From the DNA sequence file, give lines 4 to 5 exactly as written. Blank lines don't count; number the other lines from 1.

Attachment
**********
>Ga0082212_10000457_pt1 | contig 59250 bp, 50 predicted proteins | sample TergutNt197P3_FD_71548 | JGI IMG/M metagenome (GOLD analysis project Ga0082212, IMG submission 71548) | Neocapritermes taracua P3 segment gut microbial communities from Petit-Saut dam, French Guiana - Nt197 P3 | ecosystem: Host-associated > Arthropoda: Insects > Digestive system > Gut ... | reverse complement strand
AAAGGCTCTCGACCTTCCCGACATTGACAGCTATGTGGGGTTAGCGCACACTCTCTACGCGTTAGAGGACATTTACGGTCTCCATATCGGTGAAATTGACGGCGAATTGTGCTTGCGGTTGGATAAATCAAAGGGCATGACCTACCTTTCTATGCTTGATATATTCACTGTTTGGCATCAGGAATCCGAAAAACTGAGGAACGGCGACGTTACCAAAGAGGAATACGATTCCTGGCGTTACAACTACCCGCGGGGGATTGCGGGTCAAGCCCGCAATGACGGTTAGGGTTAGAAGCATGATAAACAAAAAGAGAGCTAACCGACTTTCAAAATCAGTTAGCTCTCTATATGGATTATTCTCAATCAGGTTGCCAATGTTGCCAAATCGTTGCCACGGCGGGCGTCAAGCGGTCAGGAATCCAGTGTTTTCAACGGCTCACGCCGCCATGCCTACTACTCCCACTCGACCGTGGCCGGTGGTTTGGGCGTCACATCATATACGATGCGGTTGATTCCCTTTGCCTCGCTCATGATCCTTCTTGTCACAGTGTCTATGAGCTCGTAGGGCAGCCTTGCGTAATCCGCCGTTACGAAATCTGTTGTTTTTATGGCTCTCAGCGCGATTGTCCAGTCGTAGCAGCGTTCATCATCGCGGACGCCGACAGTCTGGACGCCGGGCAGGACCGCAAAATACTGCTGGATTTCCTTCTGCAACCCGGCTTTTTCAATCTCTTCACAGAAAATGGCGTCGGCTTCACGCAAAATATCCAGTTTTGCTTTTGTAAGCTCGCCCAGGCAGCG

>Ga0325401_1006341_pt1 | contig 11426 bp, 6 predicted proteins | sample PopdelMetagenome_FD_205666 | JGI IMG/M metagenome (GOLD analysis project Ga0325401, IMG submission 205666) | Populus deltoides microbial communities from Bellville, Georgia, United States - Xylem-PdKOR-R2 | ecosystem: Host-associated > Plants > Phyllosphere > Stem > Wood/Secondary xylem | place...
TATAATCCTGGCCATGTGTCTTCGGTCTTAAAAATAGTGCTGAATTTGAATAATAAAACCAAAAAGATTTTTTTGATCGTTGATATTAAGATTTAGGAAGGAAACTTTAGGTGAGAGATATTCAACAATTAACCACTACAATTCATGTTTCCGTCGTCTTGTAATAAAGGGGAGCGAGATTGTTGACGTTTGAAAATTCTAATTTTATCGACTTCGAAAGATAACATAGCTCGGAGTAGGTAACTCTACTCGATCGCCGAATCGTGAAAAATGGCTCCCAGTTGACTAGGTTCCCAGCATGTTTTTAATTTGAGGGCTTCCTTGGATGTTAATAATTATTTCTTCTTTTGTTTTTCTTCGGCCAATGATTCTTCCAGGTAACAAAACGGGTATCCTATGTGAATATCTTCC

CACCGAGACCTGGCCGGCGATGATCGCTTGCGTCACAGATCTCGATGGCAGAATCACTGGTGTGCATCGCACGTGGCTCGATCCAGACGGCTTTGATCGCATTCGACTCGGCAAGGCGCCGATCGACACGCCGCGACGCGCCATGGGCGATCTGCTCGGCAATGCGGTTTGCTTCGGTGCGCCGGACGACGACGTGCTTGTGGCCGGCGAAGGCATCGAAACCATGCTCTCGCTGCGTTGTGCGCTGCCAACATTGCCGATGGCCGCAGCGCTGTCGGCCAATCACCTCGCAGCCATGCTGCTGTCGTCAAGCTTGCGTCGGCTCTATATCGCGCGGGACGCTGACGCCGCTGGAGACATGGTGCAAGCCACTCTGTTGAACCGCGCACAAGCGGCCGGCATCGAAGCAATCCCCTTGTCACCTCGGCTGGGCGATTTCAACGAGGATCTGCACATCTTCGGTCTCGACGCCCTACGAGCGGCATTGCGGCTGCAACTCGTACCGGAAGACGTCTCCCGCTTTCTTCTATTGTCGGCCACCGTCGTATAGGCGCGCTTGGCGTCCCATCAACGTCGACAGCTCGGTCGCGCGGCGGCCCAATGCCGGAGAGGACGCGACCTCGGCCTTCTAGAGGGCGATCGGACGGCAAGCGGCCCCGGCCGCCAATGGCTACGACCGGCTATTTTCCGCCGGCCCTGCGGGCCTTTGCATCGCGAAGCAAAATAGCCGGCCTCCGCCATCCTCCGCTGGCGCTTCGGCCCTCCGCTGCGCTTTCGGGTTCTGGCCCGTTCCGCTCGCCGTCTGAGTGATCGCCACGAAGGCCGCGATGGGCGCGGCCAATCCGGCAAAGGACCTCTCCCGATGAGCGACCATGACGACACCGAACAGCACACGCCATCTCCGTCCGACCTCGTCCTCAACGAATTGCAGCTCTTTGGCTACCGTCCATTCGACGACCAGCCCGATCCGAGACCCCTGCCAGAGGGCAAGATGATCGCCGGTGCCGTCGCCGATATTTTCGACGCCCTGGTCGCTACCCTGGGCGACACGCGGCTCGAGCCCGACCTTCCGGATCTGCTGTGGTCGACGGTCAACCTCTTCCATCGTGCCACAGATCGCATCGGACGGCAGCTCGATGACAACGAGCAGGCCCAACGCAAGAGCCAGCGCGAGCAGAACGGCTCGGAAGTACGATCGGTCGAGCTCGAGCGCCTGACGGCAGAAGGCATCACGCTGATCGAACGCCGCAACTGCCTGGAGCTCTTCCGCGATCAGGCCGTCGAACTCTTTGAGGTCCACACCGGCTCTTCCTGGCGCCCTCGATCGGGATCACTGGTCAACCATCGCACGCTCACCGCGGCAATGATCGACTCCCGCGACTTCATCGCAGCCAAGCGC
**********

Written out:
TATAATCCTGGCCATGTGTCTTCGGTCTTAAAAATAGTGCTGAATTTGAATAATAAAACCAAAAAGATTTTTTTGATCGTTGATATTAAGATTTAGGAAGGAAACTTTAGGTGAGAGATATTCAACAATTAACCACTACAATTCATGTTTCCGTCGTCTTGTAATAAAGGGGAGCGAGATTGTTGACGTTTGAAAATTCTAATTTTATCGACTTCGAAAGATAACATAGCTCGGAGTAGGTAACTCTACTCGATCGCCGAATCGTGAAAAATGGCTCCCAGTTGACTAGGTTCCCAGCATGTTTTTAATTTGAGGGCTTCCTTGGATGTTAATAATTATTTCTTCTTTTGTTTTTCTTCGGCCAATGATTCTTCCAGGTAACAAAACGGGTATCCTATGTGAATATCTTCC

CACCGAGACCTGGCCGGCGATGATCGCTTGCGTCACAGATCTCGATGGCAGAATCACTGGTGTGCATCGCACGTGGCTCGATCCAGACGGCTTTGATCGCATTCGACTCGGCAAGGCGCCGATCGACACGCCGCGACGCGCCATGGGCGATCTGCTCGGCAATGCGGTTTGCTTCGGTGCGCCGGACGACGACGTGCTTGTGGCCGGCGAAGGCATCGAAACCATGCTCTCGCTGCGTTGTGCGCTGCCAACATTGCCGATGGCCGCAGCGCTGTCGGCCAATCACCTCGCAGCCATGCTGCTGTCGTCAAGCTTGCGTCGGCTCTATATCGCGCGGGACGCTGACGCCGCTGGAGACATGGTGCAAGCCACTCTGTTGAACCGCGCACAAGCGGCCGGCATCGAAGCAATCCCCTTGTCACCTCGGCTGGGCGATTTCAACGAGGATCTGCACATCTTCGGTCTCGACGCCCTACGAGCGGCATTGCGGCTGCAACTCGTACCGGAAGACGTCTCCCGCTTTCTTCTATTGTCGGCCACCGTCGTATAGGCGCGCTTGGCGTCCCATCAACGTCGACAGCTCGGTCGCGCGGCGGCCCAATGCCGGAGAGGACGCGACCTCGGCCTTCTAGAGGGCGATCGGACGGCAAGCGGCCCCGGCCGCCAATGGCTACGACCGGCTATTTTCCGCCGGCCCTGCGGGCCTTTGCATCGCGAAGCAAAATAGCCGGCCTCCGCCATCCTCCGCTGGCGCTTCGGCCCTCCGCTGCGCTTTCGGGTTCTGGCCCGTTCCGCTCGCCGTCTGAGTGATCGCCACGAAGGCCGCGATGGGCGCGGCCAATCCGGCAAAGGACCTCTCCCGATGAGCGACCATGACGACACCGAACAGCACACGCCATCTCCGTCCGACCTCGTCCTCAACGAATTGCAGCTCTTTGGCTACCGTCCATTCGACGACCAGCCCGATCCGAGACCCCTGCCAGAGGGCAAGATGATCGCCGGTGCCGTCGCCGATATTTTCGACGCCCTGGTCGCTACCCTGGGCGACACGCGGCTCGAGCCCGACCTTCCGGATCTGCTGTGGTCGACGGTCAACCTCTTCCATCGTGCCACAGATCGCATCGGACGGCAGCTCGATGACAACGAGCAGGCCCAACGCAAGAGCCAGCGCGAGCAGAACGGCTCGGAAGTACGATCGGTCGAGCTCGAGCGCCTGACGGCAGAAGGCATCACGCTGATCGAACGCCGCAACTGCCTGGAGCTCTTCCGCGATCAGGCCGTCGAACTCTTTGAGGTCCACACCGGCTCTTCCTGGCGCCCTCGATCGGGATCACTGGTCAACCATCGCACGCTCACCGCGGCAATGATCGACTCCCGCGACTTCATCGCAGCCAAGCGC